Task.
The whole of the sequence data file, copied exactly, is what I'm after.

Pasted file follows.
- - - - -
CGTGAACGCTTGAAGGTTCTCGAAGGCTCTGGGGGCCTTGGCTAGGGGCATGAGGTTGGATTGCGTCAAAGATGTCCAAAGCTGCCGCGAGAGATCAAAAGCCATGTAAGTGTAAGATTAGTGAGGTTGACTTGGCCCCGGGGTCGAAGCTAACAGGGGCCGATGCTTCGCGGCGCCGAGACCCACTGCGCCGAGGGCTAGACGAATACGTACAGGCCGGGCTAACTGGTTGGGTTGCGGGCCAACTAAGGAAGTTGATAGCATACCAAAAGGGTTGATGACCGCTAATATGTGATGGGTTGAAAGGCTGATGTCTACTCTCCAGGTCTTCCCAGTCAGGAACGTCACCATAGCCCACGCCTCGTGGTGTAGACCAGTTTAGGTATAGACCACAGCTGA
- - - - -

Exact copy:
CGTGAACGCTTGAAGGTTCTCGAAGGCTCTGGGGGCCTTGGCTAGGGGCATGAGGTTGGATTGCGTCAAAGATGTCCAAAGCTGCCGCGAGAGATCAAAAGCCATGTAAGTGTAAGATTAGTGAGGTTGACTTGGCCCCGGGGTCGAAGCTAACAGGGGCCGATGCTTCGCGGCGCCGAGACCCACTGCGCCGAGGGCTAGACGAATACGTACAGGCCGGGCTAACTGGTTGGGTTGCGGGCCAACTAAGGAAGTTGATAGCATACCAAAAGGGTTGATGACCGCTAATATGTGATGGGTTGAAAGGCTGATGTCTACTCTCCAGGTCTTCCCAGTCAGGAACGTCACCATAGCCCACGCCTCGTGGTGTAGACCAGTTTAGGTATAGACCACAGCTGA